23 February, 2015

23 February 2015

Day warming rapidly as the sun climbed, the remaining snow was soon made soft and soggy, crust giving way as Bud, Roger and Einar made their way lower in search of willows for the elk drying rack.  Einar was able to stay on top of the snow longer than the others, still skipping lightly across the surface after the Roger and Bud had begun punching through, and after a time he had to stop and wait for them to catch up.  Crouching in a patch of sunlight between two aspens he caught his breath, moist, living smells of the awakening loam rising around him; springtime.  He smiled, inhaled deeply and could almost taste the new life waiting to burst forth from beneath the snowmelt-nourished ground, rock dust and time, minerals reaching roots, glacier springs seeping, soaking, and soon the avalanche lilies would emerge, bloom…

Voices, and Einar woke with a start, scrambled to his feet, dismayed at the realization that he’d managed to doze off after mere moments of stillness.  Hoped Bud and Roger had not noticed. 

If they had observed Einar’s lapse, the two did not let on, animated conversation as they struggled through the rotten snow and arrived at his location panting and out of breath, but appearing to thoroughly enjoy the excursion.

“Quite a mess you’ve got here, Asmundson.  What’s the big idea, anyway, with this snow that’ll let you pass, but traps and trips anyone who tries to follow you?  Quite a trick when even the snow is on your side.”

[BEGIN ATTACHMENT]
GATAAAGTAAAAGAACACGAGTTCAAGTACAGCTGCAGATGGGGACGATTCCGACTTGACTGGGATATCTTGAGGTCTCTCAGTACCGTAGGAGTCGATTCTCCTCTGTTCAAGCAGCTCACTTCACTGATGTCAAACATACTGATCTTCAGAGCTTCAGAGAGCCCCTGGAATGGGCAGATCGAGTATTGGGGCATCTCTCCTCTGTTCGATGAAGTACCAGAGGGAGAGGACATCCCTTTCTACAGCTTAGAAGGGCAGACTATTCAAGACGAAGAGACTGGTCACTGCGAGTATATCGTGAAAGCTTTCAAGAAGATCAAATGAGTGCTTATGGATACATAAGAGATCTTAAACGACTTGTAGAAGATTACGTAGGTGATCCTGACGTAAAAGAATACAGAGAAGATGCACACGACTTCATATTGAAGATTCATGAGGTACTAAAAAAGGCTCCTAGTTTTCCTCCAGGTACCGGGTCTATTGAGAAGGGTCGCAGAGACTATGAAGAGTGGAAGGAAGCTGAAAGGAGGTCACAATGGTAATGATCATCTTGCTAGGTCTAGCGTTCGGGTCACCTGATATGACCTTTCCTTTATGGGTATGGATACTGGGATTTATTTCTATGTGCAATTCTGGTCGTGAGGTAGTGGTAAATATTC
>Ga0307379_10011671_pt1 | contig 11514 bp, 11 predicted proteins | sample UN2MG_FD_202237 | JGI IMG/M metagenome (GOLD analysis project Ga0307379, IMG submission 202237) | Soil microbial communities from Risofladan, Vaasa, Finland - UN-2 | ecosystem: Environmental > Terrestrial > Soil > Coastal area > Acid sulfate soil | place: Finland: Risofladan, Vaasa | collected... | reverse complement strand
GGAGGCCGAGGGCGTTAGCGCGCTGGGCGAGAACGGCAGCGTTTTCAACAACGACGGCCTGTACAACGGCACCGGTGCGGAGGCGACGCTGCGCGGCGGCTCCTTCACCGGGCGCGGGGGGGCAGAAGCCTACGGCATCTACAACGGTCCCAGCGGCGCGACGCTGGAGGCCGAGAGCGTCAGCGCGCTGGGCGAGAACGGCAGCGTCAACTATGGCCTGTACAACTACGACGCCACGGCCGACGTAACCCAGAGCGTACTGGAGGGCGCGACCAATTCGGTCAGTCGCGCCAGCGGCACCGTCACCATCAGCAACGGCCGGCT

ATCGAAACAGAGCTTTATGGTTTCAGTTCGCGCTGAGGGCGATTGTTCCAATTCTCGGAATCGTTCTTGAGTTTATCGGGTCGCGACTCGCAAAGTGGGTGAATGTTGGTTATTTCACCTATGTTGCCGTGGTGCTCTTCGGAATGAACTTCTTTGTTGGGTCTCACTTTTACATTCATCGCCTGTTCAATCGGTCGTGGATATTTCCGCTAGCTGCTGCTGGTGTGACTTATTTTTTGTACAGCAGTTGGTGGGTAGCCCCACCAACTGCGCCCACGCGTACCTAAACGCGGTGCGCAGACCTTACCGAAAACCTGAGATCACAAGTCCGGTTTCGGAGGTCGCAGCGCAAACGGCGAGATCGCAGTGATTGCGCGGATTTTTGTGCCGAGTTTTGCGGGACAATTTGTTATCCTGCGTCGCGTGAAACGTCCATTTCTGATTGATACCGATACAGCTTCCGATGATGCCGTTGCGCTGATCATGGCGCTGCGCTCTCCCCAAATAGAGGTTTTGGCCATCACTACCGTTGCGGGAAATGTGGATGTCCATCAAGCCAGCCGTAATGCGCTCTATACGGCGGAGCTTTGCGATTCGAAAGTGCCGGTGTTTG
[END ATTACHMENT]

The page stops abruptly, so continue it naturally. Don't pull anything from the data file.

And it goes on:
“Snow’s neutral, Kilgore.  You’ve just got to lose some weight if you don’t want to break through.”

“Ha!  And end up a scrawny old sack of bones like you?”

“Has its advantages.”

“Right, ‘till a fella starts nearly freezing to death every night because he’s got nothing to insulate his organs anymore and no energy to produce heat—and then he starts doing the same thing every time he stops moving and sits still for a couple minutes during the daytime.  Nah, I’ll just flounder.  Floundering’s fine.  Now, where are these willows?”

"Willows are near water, and water is in the gulleys, up here.  Or basins.  Ought to find some down in the bottom of that draw," he pointed, indicating a dark, evergreen-choked rift which cut the slope between their position and the adjoining ridge."

"Huh.  Long way down.  Let's get moving," Kilgore growled.  "At least the snow ought to be more solid in under those trees where the sun hasn't hit quite as much, shouldn't it?"

Einar nodded, starting off down the slope, Muninn lumbering into the air flapping ahead as if he already knew and approved of their destination.  The quest for willows, as it turned out, was not to take them all the way to the bottom of the gulley, Muninn discovering a small seep where snowmelt saturated the ground at the base of a series of low limestone cliffs.  Wheeling, descending, the bird stopped to investigate, Einar visually following his flight, motioning to the others to go after the bird.  He had learned, through previous months spent with the creature, to pay close attention when something caught his interest.  More than once the raven had, in this way, either led Einar to an object of interest, or alerted him to some approaching danger.  No danger this time, unless one were to count the fact that Einar came rather close to losing his footing in the brittle, crumbly snow at the upper rim of the low limestone wall. Stopping short just in time, Einar stepped back, searching for the best way down.

“Well look at this, you buzzard.  Found us some willows, didn’t you?  Nice little limestone formation, too.  Looks like cave country, right here.  Kinda surprised to see this sort of terrain up where most everything is some variation of shale or granite, but it’s a good thing to find.”